Indie Focus: Pushing boundaries with ‘Glass,’ ‘Fyre’ docs and ‘La Religeuse’

Hello! I’m Mark Olsen. Welcome to another edition of your regular field guide to a world of Only Good Movies.

The Academy Award nominations come out this Tuesday, so get ready. Our movies team will be up far too early to report the news, talk to some nominees and generally bring you everything you need to know about the second biggest day in Oscar season. In preparation, Times awards columnist Glenn Whipp made his predictions for all 24 categories.

It is a sad fact that there will probably be no women nominated in the category of best director. This is, of course, an issue that has long dogged the movie industry, and an upcoming series at the UCLA Film and Television Archive will examine some of the history behind women filmmakers in Hollywood. Beginning on Friday (Jan. 25), “Liberating Hollywood” will feature eight female directors working in the 1970s, including Elaine May, Joan Tewkesbury, Lynne Littman, Joan Micklin Silver and others. This series is very exciting and I will be publishing a story on it soon.

We’ll have our first Indie Focus Screening Series event of the new year coming up in early February. And more on the way. For info and updates, go to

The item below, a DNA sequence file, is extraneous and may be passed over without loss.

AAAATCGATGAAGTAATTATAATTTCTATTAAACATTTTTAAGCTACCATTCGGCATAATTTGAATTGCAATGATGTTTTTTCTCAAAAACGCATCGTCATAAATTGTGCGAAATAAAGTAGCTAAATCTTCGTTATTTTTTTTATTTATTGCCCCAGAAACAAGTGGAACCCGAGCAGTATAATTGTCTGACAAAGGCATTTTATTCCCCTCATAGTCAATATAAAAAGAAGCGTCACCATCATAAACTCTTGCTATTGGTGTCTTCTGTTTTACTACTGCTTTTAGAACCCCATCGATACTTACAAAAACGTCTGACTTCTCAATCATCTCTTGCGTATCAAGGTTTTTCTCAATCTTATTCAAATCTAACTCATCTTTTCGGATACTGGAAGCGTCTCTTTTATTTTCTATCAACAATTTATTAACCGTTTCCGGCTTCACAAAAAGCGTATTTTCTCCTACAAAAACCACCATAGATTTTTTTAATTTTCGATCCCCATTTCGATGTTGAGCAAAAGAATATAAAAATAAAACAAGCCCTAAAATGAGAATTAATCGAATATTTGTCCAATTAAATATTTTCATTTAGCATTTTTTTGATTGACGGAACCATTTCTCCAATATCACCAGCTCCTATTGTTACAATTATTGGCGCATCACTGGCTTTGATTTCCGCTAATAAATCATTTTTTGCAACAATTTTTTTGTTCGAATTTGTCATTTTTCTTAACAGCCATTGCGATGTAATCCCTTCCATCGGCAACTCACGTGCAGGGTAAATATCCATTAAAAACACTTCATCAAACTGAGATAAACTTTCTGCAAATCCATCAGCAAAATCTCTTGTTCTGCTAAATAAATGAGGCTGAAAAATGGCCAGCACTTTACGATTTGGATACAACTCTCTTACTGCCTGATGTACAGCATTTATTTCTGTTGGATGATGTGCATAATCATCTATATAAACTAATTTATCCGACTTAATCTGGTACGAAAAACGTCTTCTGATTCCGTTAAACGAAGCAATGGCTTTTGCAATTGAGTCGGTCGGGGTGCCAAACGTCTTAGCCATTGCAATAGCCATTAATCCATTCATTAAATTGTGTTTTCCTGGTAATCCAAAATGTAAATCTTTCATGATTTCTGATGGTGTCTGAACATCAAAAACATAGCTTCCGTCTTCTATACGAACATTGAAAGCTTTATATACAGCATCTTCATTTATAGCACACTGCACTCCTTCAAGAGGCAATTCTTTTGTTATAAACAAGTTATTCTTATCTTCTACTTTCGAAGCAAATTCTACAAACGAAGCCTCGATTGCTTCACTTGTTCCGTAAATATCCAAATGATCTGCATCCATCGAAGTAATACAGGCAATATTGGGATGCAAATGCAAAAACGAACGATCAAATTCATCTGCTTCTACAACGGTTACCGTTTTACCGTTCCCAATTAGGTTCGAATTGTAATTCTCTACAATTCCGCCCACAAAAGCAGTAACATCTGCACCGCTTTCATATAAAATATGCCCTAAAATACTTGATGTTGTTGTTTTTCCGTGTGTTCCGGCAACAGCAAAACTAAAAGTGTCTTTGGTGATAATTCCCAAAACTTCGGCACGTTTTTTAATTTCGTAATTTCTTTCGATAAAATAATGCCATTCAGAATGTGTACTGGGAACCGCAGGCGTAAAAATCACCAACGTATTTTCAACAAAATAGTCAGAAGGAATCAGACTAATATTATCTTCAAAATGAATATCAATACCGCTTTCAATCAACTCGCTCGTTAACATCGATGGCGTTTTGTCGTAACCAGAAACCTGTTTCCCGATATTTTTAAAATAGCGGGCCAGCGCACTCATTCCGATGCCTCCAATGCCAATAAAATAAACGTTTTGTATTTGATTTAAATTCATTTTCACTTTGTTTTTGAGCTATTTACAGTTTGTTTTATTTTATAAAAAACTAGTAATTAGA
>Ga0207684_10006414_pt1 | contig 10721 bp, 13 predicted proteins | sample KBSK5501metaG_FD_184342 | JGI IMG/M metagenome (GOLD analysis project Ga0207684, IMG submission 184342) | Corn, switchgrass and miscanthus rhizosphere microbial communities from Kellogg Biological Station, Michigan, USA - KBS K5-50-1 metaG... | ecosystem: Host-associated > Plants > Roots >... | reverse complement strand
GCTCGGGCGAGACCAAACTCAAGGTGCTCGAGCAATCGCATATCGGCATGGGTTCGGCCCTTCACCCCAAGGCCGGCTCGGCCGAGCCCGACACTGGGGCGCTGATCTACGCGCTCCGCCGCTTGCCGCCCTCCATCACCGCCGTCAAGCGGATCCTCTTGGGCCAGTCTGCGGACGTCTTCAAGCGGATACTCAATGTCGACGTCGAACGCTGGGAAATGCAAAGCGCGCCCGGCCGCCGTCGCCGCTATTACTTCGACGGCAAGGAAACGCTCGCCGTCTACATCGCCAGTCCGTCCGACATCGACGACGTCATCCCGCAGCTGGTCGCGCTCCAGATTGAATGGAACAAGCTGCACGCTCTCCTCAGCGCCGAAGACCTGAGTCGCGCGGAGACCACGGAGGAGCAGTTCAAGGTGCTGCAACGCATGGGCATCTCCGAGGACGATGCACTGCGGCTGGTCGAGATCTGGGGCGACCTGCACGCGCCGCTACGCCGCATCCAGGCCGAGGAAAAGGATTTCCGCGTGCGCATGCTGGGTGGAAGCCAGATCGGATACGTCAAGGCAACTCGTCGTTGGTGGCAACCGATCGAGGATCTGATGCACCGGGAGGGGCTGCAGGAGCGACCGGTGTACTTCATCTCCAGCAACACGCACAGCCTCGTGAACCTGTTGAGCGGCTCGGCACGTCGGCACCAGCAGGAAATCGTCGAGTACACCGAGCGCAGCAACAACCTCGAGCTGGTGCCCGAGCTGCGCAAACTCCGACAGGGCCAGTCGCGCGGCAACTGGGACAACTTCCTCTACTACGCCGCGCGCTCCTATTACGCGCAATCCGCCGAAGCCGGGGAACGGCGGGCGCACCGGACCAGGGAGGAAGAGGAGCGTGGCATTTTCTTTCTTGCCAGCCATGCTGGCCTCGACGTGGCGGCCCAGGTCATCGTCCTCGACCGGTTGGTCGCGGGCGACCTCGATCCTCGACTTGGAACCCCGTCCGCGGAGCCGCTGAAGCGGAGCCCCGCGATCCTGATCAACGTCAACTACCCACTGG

From writer-director M. Night Shyamalan, “Glass” is an unusual and somewhat unexpected sequel to his films “Unbreakable” and “Split.” The film stars Samuel L. Jackson, James McAvoy and Bruce Willis as three men all institutionalized in the same facility who have superhuman powers that makes them supervillains in the making. Anya Taylor-Joy reprises her role from “Split” and Sarah Paulson appears as a doctor specializing in patients with delusions of grandeur.

In his review for The Times, Justin Chang wrote, “Shyamalan has one or two decent shocks in store — one suspense sequence is so precisely choreographed it takes your breath away — but well before the end, it is hard to shake the feeling that he’s still falling back on the usual spiritual-sentimental hokum, the same entreaty to believe for belief’s sake. Whether you see this ‘Glass’ as half-empty or half-full, there’s no mistaking it for the work of any other filmmaker (especially since no other filmmaker would allow Shyamalan to make another of his patented pointless cameos). It’s the work of a filmmaker who, no less than the genre he’s trying to reimagine, feels stuck on repeat.”

Jen Yamato interviewed Shyamalan, Jackson and Paulson. As Shyamalan said of his unlikely franchise, “So many things had to go right that had nothing to do with me that had to fall into place .… When I look back on this trilogy and this movie there’s a sense of, ‘Wow — it was kind of meant to be.’”